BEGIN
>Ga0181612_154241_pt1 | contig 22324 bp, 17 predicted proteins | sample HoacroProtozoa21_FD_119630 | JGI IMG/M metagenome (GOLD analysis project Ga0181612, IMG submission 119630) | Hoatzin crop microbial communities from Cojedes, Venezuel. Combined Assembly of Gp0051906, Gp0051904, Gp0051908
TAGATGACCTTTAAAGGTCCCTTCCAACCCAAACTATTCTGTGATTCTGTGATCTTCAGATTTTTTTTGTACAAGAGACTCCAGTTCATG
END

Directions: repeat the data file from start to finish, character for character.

>Ga0181612_154241_pt1 | contig 22324 bp, 17 predicted proteins | sample HoacroProtozoa21_FD_119630 | JGI IMG/M metagenome (GOLD analysis project Ga0181612, IMG submission 119630) | Hoatzin crop microbial communities from Cojedes, Venezuel. Combined Assembly of Gp0051906, Gp0051904, Gp0051908
TAGATGACCTTTAAAGGTCCCTTCCAACCCAAACTATTCTGTGATTCTGTGATCTTCAGATTTTTTTTGTACAAGAGACTCCAGTTCATG